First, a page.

Monthly Archives: July 2019

Tips on Surviving a Brain Aneurysm

Tip #3

Know basic CPR (cardiopulmonary resuscitation). Knowing what to do especially in the initial stages when you are caught in an emergency scenario can save a life or help reduce the severity of potential adverse effects during and after treatment. The American Heart Association and The Red Cross are the most common organizations that offer CPR training classes for both caregivers and healthcare providers. I would encourage you and your family members, including children above the age of 5 years old, to take a CPR course for caregivers. I tend to think that if my husband had not known how to perform CPR, my story would have been different right now. I became unconscious in less than 3 minutes of me requesting him to give me an aspirin and having taken it. Everything was happening so fast. I started to vomit while at the same time biting on my tongue. That was a perfect scenario that could have easily led to aspiration. With his CPR knowledge, he knew exactly what to do. That was to either keep me in an upright position or side-lying while keeping the airway open.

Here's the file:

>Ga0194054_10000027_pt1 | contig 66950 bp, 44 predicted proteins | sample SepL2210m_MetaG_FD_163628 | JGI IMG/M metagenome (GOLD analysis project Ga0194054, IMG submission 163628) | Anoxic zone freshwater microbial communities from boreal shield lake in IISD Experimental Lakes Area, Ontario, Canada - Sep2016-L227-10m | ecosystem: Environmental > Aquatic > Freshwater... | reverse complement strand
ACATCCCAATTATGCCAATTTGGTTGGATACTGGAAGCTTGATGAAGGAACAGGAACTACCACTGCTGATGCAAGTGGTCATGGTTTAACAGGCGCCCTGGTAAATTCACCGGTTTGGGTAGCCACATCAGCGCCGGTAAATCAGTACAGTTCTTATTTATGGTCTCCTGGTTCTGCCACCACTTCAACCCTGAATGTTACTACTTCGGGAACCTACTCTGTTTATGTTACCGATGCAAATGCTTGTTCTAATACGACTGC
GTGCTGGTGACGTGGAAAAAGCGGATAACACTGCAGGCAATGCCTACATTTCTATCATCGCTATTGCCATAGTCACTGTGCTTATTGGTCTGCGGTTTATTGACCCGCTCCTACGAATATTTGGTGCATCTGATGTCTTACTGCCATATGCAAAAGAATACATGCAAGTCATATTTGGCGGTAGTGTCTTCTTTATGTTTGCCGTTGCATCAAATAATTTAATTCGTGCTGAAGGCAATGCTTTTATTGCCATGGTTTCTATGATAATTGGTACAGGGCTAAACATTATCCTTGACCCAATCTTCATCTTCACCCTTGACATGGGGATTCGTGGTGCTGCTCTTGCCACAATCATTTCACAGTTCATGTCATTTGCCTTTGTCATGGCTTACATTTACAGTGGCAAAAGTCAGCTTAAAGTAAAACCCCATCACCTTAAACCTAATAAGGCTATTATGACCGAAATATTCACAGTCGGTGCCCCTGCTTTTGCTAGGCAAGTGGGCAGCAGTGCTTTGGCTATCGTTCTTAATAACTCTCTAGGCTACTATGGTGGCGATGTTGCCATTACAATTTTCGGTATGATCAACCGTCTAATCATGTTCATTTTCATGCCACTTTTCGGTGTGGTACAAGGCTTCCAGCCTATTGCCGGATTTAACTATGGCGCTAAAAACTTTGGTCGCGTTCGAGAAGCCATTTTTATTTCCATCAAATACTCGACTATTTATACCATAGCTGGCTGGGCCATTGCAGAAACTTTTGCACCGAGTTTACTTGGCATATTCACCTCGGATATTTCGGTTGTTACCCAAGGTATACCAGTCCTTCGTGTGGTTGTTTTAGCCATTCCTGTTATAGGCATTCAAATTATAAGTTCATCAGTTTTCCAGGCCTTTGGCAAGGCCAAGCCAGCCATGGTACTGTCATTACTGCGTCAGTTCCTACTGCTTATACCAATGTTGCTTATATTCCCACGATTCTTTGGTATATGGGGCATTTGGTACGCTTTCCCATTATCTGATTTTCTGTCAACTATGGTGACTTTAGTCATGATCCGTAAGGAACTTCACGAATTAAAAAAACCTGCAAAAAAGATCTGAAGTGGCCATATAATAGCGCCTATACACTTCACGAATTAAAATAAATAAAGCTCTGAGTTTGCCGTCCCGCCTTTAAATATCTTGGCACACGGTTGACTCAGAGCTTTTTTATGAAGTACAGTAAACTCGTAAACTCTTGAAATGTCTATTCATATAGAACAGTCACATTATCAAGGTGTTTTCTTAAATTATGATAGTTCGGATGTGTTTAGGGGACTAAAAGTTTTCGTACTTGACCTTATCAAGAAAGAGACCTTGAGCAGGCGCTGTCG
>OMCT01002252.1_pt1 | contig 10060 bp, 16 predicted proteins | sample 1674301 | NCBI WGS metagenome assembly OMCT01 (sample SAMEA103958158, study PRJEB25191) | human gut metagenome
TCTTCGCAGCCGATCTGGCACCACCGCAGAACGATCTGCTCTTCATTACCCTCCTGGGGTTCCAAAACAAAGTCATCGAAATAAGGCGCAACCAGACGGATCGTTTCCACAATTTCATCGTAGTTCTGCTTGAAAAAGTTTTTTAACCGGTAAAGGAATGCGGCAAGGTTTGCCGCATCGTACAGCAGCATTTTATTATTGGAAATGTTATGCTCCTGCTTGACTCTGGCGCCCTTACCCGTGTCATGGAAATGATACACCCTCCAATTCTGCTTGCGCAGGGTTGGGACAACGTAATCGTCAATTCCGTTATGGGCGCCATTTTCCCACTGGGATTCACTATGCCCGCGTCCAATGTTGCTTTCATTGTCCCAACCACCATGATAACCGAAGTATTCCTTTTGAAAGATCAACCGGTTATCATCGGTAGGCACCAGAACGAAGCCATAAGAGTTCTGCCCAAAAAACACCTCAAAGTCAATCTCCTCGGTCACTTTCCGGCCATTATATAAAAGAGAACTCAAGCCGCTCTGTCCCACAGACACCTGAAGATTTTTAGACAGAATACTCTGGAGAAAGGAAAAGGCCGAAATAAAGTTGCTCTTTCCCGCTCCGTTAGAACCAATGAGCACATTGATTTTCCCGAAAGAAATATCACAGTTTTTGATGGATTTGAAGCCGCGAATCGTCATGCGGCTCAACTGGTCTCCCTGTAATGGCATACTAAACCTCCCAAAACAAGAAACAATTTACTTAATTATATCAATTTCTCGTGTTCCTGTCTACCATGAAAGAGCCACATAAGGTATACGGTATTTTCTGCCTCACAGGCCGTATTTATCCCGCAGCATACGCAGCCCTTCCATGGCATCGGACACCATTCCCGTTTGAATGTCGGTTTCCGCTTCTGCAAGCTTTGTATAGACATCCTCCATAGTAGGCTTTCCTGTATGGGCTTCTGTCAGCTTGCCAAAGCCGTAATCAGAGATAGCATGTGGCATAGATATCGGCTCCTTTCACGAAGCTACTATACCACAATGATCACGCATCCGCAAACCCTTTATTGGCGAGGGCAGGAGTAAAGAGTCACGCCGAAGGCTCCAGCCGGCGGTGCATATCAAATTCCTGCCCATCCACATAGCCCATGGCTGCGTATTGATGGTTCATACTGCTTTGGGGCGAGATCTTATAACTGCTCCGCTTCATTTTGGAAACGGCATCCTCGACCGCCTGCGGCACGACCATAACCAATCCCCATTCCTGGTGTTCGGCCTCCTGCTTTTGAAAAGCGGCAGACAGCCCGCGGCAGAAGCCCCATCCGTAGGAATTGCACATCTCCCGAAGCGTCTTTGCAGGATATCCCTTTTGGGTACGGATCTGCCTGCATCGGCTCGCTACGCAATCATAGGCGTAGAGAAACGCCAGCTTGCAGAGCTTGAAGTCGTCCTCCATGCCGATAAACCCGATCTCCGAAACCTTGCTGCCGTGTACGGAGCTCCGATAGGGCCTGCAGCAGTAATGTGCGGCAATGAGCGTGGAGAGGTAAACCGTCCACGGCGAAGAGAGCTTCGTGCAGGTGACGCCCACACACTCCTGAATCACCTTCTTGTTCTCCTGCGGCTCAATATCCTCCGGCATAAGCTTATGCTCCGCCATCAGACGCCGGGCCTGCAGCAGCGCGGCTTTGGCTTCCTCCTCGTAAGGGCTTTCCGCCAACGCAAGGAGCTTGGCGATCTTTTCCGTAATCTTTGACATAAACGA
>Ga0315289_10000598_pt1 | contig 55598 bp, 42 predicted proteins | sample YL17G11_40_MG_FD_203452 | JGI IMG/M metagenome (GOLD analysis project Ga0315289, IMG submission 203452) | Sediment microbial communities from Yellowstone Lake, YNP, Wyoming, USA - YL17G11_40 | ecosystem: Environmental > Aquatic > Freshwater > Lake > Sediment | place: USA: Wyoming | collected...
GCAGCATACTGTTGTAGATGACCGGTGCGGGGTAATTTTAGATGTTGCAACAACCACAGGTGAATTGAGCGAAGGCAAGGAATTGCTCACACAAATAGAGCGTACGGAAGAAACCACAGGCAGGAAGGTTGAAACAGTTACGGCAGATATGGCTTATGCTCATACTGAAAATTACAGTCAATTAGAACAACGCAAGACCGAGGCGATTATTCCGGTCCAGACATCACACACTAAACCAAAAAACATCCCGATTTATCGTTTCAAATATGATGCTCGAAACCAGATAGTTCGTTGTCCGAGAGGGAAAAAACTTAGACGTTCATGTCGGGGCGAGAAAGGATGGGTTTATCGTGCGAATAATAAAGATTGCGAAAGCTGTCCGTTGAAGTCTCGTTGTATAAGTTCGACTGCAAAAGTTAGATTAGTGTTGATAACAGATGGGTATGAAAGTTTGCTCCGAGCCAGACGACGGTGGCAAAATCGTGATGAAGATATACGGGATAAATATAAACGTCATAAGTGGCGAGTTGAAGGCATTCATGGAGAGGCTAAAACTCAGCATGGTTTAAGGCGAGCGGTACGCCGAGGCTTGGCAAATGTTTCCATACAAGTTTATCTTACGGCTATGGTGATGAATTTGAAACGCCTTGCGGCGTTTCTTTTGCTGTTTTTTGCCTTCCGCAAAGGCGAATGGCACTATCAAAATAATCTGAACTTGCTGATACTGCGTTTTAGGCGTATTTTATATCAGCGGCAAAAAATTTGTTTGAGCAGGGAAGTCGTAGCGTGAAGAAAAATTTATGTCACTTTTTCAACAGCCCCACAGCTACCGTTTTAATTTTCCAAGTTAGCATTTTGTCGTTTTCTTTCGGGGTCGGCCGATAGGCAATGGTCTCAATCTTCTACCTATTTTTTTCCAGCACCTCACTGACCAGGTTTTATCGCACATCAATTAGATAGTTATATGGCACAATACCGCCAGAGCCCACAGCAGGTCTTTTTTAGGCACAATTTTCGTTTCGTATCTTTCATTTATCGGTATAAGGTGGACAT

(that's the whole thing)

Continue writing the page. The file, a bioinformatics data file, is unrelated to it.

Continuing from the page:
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Tips on Surviving a Brain Aneurysm

Tip #2

Get a primary care physician. Most people who consider themselves “healthy” do not see the need to have a primary care physician. The reasoning behind it is that why do you need to go and look for problems if none exists. The fact is, many lives are saved through those physical assessments and preventative care measures. So, get a primary care physician and talk to him or her about your family history and any health concerns that you might have. Remember to keep up with your dental appointments as well.

Tips on Surviving a Brain Aneurysm

I will be sharing all the 13 tips( post by post) from my book : Tips on surviving a Brain Aneurysm.

Tip #1

Be curious about your family history. No matter

how old you are, it helps to learn about the members of

underlying health issues they might have. That will

your family, both immediate and extended, and any

enable you to become familiar with those conditions

and assess yourself if you might be at risk. Even though

family history does not always pose a risk to an

individual, it does not hurt to educate yourself. For my

case, I have no family history of the brain aneurysm.

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